News & Articles

3 key employee-benefit trends in the post-pandemic landscape

February 7, 2023

It is now more than three years since news of a novel coronavirus hit the headlines, drawing a line of separation between our pre-pandemic ‘normal’ and everything that was to follow.

To a greater or lesser extent, many areas of life have been subject to change. This includes our relationship with the world of work, where the experiences of enforced remote working and furlough were major influences behind a collective recalibration of work-life balance.

Today, with Covid-19 playing a far more reduced role in our lives, has that balance shifted again? Compared with recent years, do the employees of 2023 want different things? When thinking about benefits, how have their expectations and priorities changed? In this article, we highlight three key areas of focus for 2023.

Pensions reinstated as top priority

 In the wake of the pandemic, HR teams reported that flexible working had overshadowed pensions as the most valued benefit among employees, according to one survey. However, the situation appears to have changed as we head into 2023, with pensions reportedly regaining the top spot.

There are likely to be various reasons behind this shift. It is possible that individuals are placing less urgency on the need to redress their working arrangements in light of easing pandemic pressures, or even that they have begun to realise these goals in tandem with their employer in recent years.

It is also possible that the perceived value of pensions, regarded as a fundamental benefit by many, has grown in recent times, with the cost-of-living crisis sharpening employees’ thinking about the need to put in place robust financial plans for the future.

Flexibility remains vital

 Despite the above, there is no doubt that flexible working remains among the top priorities for today’s employees. From flexitime to the four-day week, there is an increasing expectation that employers will be open to more fluid alternatives to the regular nine to five.

The demand for flexibility is particularly strong among parents of young children. According to one study, as many as two thirds of workers said they would be willing to take a cut in pay in order for their work to fit better around family life.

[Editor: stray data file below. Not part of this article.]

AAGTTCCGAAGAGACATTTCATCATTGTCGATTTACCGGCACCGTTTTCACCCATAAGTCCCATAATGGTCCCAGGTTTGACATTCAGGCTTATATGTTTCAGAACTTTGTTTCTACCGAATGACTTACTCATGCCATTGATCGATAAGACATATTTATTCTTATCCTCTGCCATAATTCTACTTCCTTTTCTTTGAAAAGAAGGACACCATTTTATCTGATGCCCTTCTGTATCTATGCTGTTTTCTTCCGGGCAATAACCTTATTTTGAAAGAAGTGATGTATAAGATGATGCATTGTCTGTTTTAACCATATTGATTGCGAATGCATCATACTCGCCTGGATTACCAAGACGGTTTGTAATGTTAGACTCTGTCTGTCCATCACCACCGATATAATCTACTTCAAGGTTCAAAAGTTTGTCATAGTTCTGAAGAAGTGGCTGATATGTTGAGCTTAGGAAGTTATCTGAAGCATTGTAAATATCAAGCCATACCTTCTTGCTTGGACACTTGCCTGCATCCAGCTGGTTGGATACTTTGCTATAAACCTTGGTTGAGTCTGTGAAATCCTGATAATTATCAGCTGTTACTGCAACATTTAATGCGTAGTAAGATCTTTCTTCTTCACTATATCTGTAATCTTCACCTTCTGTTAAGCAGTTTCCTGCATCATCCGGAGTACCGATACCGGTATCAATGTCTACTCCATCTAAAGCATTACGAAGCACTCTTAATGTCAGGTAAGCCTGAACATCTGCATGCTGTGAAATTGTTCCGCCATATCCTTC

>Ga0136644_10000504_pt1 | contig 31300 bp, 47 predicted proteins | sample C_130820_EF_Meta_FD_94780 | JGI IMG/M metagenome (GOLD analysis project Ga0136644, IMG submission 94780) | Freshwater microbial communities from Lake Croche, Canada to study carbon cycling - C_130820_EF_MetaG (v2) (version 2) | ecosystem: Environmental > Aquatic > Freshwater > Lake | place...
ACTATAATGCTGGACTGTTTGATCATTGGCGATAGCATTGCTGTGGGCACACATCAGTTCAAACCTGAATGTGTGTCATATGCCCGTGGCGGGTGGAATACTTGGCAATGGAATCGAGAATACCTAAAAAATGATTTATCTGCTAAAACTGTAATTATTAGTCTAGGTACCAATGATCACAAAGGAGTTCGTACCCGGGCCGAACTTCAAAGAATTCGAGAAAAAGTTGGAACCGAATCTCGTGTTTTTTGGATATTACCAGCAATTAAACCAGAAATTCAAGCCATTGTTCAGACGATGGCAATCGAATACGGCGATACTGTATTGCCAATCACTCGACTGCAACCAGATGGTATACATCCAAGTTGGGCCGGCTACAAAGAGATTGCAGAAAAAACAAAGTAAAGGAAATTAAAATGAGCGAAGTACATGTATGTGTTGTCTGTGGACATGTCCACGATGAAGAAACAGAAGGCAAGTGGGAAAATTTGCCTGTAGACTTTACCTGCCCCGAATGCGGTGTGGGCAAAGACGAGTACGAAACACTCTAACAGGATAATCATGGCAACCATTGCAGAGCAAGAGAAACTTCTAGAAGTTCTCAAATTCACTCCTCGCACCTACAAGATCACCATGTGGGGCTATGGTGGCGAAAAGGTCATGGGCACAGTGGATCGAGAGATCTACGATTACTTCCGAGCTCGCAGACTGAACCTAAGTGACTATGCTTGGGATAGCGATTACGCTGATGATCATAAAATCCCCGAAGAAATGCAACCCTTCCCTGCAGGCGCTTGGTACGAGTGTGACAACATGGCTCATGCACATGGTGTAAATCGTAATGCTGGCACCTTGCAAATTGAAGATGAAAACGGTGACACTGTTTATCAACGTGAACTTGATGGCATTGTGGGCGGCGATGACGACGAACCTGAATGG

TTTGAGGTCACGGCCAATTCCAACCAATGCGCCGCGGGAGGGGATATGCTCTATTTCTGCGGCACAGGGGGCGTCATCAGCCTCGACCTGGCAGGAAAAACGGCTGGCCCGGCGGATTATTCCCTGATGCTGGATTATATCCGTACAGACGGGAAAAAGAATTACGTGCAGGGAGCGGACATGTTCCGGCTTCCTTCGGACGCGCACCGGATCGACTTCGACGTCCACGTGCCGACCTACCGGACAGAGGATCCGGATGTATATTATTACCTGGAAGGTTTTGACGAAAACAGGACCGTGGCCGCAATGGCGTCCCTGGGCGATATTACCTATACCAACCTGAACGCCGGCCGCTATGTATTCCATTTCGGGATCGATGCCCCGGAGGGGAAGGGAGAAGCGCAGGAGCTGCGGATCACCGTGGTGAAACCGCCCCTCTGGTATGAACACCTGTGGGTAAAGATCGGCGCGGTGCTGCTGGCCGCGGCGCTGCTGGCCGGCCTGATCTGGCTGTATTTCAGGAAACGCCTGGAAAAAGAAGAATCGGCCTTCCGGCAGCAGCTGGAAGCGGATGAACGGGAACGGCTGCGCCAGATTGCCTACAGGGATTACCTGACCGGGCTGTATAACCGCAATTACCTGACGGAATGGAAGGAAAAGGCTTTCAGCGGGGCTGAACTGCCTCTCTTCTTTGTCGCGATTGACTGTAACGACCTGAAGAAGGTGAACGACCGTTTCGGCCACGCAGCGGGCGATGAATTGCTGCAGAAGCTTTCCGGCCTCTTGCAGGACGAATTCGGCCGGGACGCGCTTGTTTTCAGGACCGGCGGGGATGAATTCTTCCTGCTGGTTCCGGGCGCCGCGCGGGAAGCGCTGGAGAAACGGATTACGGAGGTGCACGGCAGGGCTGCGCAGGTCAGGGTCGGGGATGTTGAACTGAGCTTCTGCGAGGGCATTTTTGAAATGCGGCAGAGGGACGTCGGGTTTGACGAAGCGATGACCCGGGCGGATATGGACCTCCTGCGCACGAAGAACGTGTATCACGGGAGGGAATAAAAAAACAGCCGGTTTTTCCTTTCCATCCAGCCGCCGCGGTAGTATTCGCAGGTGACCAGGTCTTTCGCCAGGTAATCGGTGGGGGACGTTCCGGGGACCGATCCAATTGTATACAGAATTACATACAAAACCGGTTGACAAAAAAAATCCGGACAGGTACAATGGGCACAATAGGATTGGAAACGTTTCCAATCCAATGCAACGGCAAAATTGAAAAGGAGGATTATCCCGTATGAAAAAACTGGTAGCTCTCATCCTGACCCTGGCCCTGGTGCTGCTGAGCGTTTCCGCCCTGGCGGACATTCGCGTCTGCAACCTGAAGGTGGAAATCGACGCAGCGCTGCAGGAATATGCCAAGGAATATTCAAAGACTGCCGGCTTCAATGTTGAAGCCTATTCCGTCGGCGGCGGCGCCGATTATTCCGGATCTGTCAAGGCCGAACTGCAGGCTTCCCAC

As such, employers will continue to face the multi-faceted challenge of managing a hybrid workforce, answering the need to sustain levels of productivity and employee satisfaction while maintaining a strong company culture.

The pandemic hasn’t fully gone away

Infection levels might be a fraction of their pandemic peak and visual cues, such as hand sanitiser and masks, might not be as prevalent, but Covid-19 is still with us in many ways.

Collectively, we are coming to terms with what has been defined as a “global mass trauma event”, which describes the potential for the pandemic’s impact to be felt deeply and to linger with us. As such, it can continue to have a negative effect on mental and physical health, leading to feelings of anxiety and contributing to burnout. Research from the US shows that the levels of stress and worry experienced by employees reached all-time highs in 2022 and, furthermore, three-quarters of employees report feeling burned out on the job at least sometimes.

For employers, it can be difficult to identify and address these issues, particularly where the signs are subtle and the symptoms are hidden beneath the surface. Many are therefore seeking to address the cause at its root by offering proactive rest to employees at risk. This can include regular allocated well-being time or targeted time off around intensive working periods.

Research shows that this common-sense approach can not only benefit the individual, but it can also pay dividends for the organisation: where rest is “available, accessible and effective”, the performance of employees is 26% higher.


 As Covid-19 continues to recede from immediate view, we are beginning to see the affect it has left on the landscape of the workplace. It appears that certain features remain relatively untouched, including the value of salary and pension benefits in the minds of employees.

However, there is also evidence of fundamental change. Trends that rapidly evolved in response to unprecedented circumstances, such as flexible working, are now embedding themselves into a new-look post-pandemic world.

For employers, meeting the needs of workers in 2023 therefore requires an understanding of what has changed and what hasn’t. Furthermore, it means translating that understanding into an appealing, all-encompassing employee offering – one that not only responds to their demands but proactively supports their evolving needs.


The information contained within this communication does not constitute financial advice and is provided for general information purposes only. No warranty, whether express or implied is given in relation to such information. Vintage Corporate or any of its associated representatives shall not be liable for any technical, editorial, typographical or other errors or omissions within the content of this communication.